This is a companion piece to part 1 of our series, "let's not crap ourselves", on Ugly English Teachers and Racist Korean Journalists.
Open Letter to People Coming to Korea (especially ethnic non-Asian males) to Teach
Get ready to be insulted. It's tough truths I'm dealing out here today, and if we don't deal with them in-house, they get dealt with in Korea's national assembly, or on the front page of Korean newspapers and news websites, so here goes. The language might be harsh sorry 'bout that.
Hey there everybody. Welcome to Korea: it's a pretty cool place, all in all. You can read here, at this blog, and also in other places, how to have a great time, cultural pitfalls to avoid, and some of the ins and outs that make one's first year in a totally different culture sometimes feel like driving blindfolded. Don't get me wrong: that first year is also great, especially if you take the open mind and the initiative necessary to carpe your diem.
But I'd like to talk about a delicate topic today: one of the seamy undersides of the experience here. It's unfortunate, but you'll experience it.
Bare bones fact: you're in a totally different culture here (duh). I'll tell you a couple of things about this culture, though. First of all, you should know that in Korea's ancient, traditional culture, being a teacher is considered one of the most esteemed professions: that's what you're heading into. That's cool, right? It means you (presumably) get more respect than other professions; you'll also get a bit more respect than you get from students and parents back in North America, generally speaking.
However, the same culture which honors teachers also tends to evaluate a person's entire character as a part of one's qualification for teaching: that is, even after you punch out and go home, you are STILL a teacher. In the street, in your neighborhood, and even on the weekend, you are still a teacher to Koreans. This goes for other professions as well: hence the hyper-competitive drive in Korea to get into one of the prestige jobs, like doctors and lawyers, civil servants and, yeah, teachers. Being a teacher isn't just a paycheck here: reaching that position is also a call to moral leadership in Korean society, and a position of moral esteem. Seriously.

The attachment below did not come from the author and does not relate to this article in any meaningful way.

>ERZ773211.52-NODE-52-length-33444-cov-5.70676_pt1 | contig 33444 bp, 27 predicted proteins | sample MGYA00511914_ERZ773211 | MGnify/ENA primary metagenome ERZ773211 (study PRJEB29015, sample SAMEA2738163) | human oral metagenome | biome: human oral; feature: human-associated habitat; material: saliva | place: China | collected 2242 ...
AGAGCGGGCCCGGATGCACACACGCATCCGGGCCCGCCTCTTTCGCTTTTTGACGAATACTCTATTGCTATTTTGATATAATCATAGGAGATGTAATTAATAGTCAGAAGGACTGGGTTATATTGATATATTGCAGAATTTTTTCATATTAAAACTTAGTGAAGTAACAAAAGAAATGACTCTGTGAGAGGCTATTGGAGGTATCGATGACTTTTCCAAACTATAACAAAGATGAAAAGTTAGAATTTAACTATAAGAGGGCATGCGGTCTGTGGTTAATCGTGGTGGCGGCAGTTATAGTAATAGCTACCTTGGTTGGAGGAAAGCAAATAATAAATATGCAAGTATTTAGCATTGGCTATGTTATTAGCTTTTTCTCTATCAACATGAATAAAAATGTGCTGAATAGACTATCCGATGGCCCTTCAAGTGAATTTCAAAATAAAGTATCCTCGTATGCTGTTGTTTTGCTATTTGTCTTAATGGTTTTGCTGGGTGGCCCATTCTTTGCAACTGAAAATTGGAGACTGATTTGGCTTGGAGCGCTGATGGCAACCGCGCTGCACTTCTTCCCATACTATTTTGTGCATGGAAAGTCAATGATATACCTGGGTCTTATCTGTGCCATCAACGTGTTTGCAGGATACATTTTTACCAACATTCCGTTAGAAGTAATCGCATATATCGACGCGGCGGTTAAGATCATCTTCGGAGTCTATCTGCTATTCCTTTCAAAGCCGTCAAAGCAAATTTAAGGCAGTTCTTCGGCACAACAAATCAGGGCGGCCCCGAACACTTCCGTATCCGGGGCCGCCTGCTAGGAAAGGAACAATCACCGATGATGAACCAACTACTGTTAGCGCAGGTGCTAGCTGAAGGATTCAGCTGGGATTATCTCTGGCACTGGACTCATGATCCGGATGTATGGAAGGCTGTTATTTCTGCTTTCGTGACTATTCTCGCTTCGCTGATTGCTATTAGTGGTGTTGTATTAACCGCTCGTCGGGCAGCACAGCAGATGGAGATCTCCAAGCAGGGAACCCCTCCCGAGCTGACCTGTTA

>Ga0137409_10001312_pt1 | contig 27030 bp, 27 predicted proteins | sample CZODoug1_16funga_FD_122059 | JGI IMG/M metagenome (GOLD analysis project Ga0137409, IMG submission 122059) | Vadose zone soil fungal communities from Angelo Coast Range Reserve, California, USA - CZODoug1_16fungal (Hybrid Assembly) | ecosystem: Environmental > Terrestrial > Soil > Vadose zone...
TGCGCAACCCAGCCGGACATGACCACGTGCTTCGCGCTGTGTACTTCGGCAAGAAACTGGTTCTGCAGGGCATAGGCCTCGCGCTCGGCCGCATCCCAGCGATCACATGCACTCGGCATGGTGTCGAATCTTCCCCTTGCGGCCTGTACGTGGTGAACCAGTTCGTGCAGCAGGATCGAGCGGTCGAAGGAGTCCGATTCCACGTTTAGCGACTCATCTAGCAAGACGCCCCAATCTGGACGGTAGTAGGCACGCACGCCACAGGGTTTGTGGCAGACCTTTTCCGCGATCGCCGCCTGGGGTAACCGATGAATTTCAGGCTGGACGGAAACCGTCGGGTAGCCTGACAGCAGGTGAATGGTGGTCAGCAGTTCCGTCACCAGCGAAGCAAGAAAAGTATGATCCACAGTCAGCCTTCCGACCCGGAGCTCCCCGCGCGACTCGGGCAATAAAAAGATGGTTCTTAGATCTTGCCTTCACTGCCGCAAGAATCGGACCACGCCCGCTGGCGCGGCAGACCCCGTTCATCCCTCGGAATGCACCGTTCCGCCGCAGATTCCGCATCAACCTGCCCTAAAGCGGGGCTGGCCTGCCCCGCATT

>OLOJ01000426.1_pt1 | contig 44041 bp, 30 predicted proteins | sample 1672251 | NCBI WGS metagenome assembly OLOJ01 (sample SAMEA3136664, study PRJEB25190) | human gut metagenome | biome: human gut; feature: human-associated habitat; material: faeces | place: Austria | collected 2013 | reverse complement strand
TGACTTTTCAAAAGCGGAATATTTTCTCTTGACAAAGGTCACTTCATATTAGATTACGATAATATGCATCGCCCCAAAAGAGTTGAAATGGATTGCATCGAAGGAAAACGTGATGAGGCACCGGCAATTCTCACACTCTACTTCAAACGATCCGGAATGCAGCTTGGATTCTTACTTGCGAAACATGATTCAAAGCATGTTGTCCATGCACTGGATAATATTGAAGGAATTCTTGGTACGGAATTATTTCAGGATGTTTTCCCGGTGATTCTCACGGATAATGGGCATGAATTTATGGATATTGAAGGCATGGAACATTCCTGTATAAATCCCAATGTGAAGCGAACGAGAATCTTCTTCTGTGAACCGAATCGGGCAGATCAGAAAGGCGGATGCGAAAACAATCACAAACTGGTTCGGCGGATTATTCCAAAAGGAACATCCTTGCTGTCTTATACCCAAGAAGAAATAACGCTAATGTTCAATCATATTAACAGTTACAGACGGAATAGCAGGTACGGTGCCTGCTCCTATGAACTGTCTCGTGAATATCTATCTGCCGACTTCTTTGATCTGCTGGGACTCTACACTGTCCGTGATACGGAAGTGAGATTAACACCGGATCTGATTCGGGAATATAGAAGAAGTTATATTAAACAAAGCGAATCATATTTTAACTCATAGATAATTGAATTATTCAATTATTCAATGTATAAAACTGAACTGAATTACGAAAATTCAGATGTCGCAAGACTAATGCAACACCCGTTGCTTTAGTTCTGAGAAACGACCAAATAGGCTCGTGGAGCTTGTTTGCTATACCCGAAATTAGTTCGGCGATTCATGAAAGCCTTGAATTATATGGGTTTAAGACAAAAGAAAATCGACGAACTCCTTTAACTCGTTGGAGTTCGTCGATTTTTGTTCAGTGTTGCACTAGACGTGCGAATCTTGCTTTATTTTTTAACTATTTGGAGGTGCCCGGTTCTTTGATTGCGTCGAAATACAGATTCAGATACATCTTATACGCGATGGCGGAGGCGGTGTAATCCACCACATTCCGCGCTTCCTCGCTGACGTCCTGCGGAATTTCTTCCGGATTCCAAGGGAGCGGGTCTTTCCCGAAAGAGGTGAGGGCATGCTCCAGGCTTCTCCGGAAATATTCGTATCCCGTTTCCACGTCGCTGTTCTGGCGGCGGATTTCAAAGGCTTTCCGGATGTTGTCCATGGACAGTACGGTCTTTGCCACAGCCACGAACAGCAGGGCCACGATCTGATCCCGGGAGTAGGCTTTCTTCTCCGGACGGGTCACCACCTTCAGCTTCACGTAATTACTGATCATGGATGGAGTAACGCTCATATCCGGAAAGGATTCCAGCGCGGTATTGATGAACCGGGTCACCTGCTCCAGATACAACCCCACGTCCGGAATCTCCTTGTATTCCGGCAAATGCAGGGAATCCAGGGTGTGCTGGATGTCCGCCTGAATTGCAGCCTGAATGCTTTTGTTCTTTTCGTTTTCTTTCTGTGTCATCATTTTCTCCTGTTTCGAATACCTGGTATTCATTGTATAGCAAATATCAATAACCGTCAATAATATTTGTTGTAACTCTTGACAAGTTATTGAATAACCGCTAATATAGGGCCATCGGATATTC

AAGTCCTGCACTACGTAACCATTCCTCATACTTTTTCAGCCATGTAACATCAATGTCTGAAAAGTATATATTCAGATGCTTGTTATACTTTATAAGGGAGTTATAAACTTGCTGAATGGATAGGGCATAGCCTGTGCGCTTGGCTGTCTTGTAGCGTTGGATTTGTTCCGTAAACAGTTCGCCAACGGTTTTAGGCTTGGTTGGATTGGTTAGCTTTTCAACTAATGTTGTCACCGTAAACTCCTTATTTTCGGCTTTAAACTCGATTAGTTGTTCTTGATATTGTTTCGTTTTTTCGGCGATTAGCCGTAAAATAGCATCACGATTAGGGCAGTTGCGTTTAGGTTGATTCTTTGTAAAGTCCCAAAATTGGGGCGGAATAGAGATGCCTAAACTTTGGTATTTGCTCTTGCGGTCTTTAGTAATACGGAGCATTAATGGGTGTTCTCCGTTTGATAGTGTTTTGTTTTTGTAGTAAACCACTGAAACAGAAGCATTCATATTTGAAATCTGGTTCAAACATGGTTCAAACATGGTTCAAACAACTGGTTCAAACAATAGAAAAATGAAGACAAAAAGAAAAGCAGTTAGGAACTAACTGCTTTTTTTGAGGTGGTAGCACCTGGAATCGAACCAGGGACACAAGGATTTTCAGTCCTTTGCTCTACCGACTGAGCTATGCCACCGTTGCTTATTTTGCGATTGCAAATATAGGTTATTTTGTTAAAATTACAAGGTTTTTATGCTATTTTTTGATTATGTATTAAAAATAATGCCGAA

Next thing: because, until only very recently, Korea considered itself an ethnically pure country, and it remains one of the more racially homogenous countries in the world, Koreans are still getting used to the idea of having people with different nationalities, cultures, and especially, different skin colors, involved in their day-to-day life. One feature of not quite knowing what to do with this (sometimes un-asked-for) diversity is a tendency to generalize the different populations. You'll probably regularly hear Koreans talk, not just of their own culture, but of other cultures, in incredibly broad terms: "Koreans are..." "Americans are..." sometimes they'll go even broader, and say "Westerners are..." "Southeast Asians are...". To be fair, this kind of stereotyping and generalization goes both ways: I just did it myself!
But here's why I'm talking about this: one of the generalizations some Koreans like to make is "Foreign English Teachers are..." and, for that reason, along with what I mentioned before about English teachers being judged for everything they do, and not just what they do in the class, we're under a microscope. And the sucky part is this: if I go to your neighborhood, or stand in front of news cameras, and act like a jackass, it reflects badly on you. And if you get smashed one weekend and act like a jackass, and take pictures with a bunch of hot, drunk Korean girls, and publish them on your blog or facebook or, really, anywhere on the internet where Koreans can find them and forward the link to their friends, it makes ME look like a jackass, too. It's not all Koreans, but there are a handful of Korean netizens, a handful of Korean journalists, and a handful of Korean rabble-rousers whose absolute FAVORITE thing to do is to find jackassy pictures some foreigner has posted online, and to show them all around and claim that ALL foreign English teachers always act exactly like that, all the time, and extrapolate a picture that might be from the kind of night you only have once every year, into not just YOUR entire character, but the entire character of your whole demographic!
It's happened before.
So here's the thing:
You might not be living here for a long time, but there are some of us who are, and even if you're only here for a short time, reports that English teachers are all moral reprobates will make it harder for you to earn the respect of your Korean coworkers, your students' parents, your boss, and people in your neighborhood. It's happened before, so here are a few things I'm gonna ask you to do, for the sake not just of your own self, but for the other foreigners your Korean contacts will meet in the future, for the other foreign English teachers in your neighborhood, and for the teachers who will come after you at your school, and at large.